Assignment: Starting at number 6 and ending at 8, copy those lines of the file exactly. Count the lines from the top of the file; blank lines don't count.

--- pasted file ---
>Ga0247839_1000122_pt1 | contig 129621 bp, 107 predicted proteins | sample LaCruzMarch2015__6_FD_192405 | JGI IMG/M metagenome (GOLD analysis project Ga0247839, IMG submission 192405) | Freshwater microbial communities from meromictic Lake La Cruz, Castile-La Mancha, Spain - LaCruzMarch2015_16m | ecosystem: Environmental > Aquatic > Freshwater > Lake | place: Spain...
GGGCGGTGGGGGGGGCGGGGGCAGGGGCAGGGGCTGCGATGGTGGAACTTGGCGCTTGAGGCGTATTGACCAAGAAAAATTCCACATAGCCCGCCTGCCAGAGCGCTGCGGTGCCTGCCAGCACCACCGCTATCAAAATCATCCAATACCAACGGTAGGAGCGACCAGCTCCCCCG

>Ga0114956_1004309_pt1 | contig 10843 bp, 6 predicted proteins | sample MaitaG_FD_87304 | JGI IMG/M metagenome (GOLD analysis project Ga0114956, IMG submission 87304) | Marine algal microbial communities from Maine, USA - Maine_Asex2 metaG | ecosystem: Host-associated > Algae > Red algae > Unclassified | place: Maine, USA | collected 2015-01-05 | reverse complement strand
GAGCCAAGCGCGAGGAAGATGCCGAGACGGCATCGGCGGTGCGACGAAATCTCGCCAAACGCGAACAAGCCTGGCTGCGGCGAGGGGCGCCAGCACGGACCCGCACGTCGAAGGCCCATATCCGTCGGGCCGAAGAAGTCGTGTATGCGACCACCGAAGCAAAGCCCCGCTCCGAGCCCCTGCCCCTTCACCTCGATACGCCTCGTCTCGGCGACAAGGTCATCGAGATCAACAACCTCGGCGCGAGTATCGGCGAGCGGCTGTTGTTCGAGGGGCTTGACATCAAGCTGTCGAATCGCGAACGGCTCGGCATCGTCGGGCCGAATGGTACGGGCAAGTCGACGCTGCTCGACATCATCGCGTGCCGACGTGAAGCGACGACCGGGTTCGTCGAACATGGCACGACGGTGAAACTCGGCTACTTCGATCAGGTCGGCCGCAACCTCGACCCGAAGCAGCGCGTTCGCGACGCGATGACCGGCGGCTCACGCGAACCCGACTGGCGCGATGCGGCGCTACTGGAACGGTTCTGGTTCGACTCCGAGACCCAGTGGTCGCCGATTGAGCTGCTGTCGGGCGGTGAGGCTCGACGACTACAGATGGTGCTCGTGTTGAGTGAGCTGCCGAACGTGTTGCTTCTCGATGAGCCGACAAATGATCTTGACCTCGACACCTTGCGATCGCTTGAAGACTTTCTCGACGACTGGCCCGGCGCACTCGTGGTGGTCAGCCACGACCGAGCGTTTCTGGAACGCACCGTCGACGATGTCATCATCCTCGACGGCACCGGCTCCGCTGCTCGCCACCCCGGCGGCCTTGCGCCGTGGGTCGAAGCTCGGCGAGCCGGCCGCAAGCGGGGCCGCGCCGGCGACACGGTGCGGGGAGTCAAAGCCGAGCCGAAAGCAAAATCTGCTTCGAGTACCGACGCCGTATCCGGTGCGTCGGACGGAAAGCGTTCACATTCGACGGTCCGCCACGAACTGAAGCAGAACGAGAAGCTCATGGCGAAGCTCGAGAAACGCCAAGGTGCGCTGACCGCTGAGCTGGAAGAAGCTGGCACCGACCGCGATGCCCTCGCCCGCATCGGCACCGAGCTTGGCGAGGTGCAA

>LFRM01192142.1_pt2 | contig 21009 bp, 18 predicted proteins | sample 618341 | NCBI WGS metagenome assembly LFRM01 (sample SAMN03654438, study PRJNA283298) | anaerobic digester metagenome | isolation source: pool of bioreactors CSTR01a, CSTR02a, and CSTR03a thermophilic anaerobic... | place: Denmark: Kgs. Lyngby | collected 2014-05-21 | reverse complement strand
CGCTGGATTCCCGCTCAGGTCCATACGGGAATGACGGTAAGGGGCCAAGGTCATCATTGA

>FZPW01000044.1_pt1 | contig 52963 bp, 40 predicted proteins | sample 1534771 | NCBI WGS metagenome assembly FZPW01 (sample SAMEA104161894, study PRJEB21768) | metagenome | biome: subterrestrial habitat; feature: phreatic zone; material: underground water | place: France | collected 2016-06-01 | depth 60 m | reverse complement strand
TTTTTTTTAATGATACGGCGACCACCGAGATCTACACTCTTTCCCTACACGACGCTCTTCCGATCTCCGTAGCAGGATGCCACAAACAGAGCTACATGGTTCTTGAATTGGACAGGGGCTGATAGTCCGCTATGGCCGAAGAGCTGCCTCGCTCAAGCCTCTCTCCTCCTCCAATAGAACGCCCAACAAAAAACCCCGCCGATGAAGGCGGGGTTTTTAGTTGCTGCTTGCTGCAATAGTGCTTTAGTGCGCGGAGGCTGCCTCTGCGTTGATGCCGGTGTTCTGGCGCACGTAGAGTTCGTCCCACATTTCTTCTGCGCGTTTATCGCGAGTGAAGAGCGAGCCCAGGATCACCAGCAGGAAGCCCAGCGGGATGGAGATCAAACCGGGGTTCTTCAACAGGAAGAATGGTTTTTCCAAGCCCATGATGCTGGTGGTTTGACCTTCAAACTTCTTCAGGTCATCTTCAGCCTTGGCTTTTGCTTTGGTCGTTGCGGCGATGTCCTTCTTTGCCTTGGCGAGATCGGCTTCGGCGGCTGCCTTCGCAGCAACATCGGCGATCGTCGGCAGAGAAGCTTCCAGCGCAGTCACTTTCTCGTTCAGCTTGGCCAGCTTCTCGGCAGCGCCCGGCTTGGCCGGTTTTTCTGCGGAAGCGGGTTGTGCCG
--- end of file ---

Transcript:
CGCTGGATTCCCGCTCAGGTCCATACGGGAATGACGGTAAGGGGCCAAGGTCATCATTGA

>FZPW01000044.1_pt1 | contig 52963 bp, 40 predicted proteins | sample 1534771 | NCBI WGS metagenome assembly FZPW01 (sample SAMEA104161894, study PRJEB21768) | metagenome | biome: subterrestrial habitat; feature: phreatic zone; material: underground water | place: France | collected 2016-06-01 | depth 60 m | reverse complement strand
TTTTTTTTAATGATACGGCGACCACCGAGATCTACACTCTTTCCCTACACGACGCTCTTCCGATCTCCGTAGCAGGATGCCACAAACAGAGCTACATGGTTCTTGAATTGGACAGGGGCTGATAGTCCGCTATGGCCGAAGAGCTGCCTCGCTCAAGCCTCTCTCCTCCTCCAATAGAACGCCCAACAAAAAACCCCGCCGATGAAGGCGGGGTTTTTAGTTGCTGCTTGCTGCAATAGTGCTTTAGTGCGCGGAGGCTGCCTCTGCGTTGATGCCGGTGTTCTGGCGCACGTAGAGTTCGTCCCACATTTCTTCTGCGCGTTTATCGCGAGTGAAGAGCGAGCCCAGGATCACCAGCAGGAAGCCCAGCGGGATGGAGATCAAACCGGGGTTCTTCAACAGGAAGAATGGTTTTTCCAAGCCCATGATGCTGGTGGTTTGACCTTCAAACTTCTTCAGGTCATCTTCAGCCTTGGCTTTTGCTTTGGTCGTTGCGGCGATGTCCTTCTTTGCCTTGGCGAGATCGGCTTCGGCGGCTGCCTTCGCAGCAACATCGGCGATCGTCGGCAGAGAAGCTTCCAGCGCAGTCACTTTCTCGTTCAGCTTGGCCAGCTTCTCGGCAGCGCCCGGCTTGGCCGGTTTTTCTGCGGAAGCGGGTTGTGCCG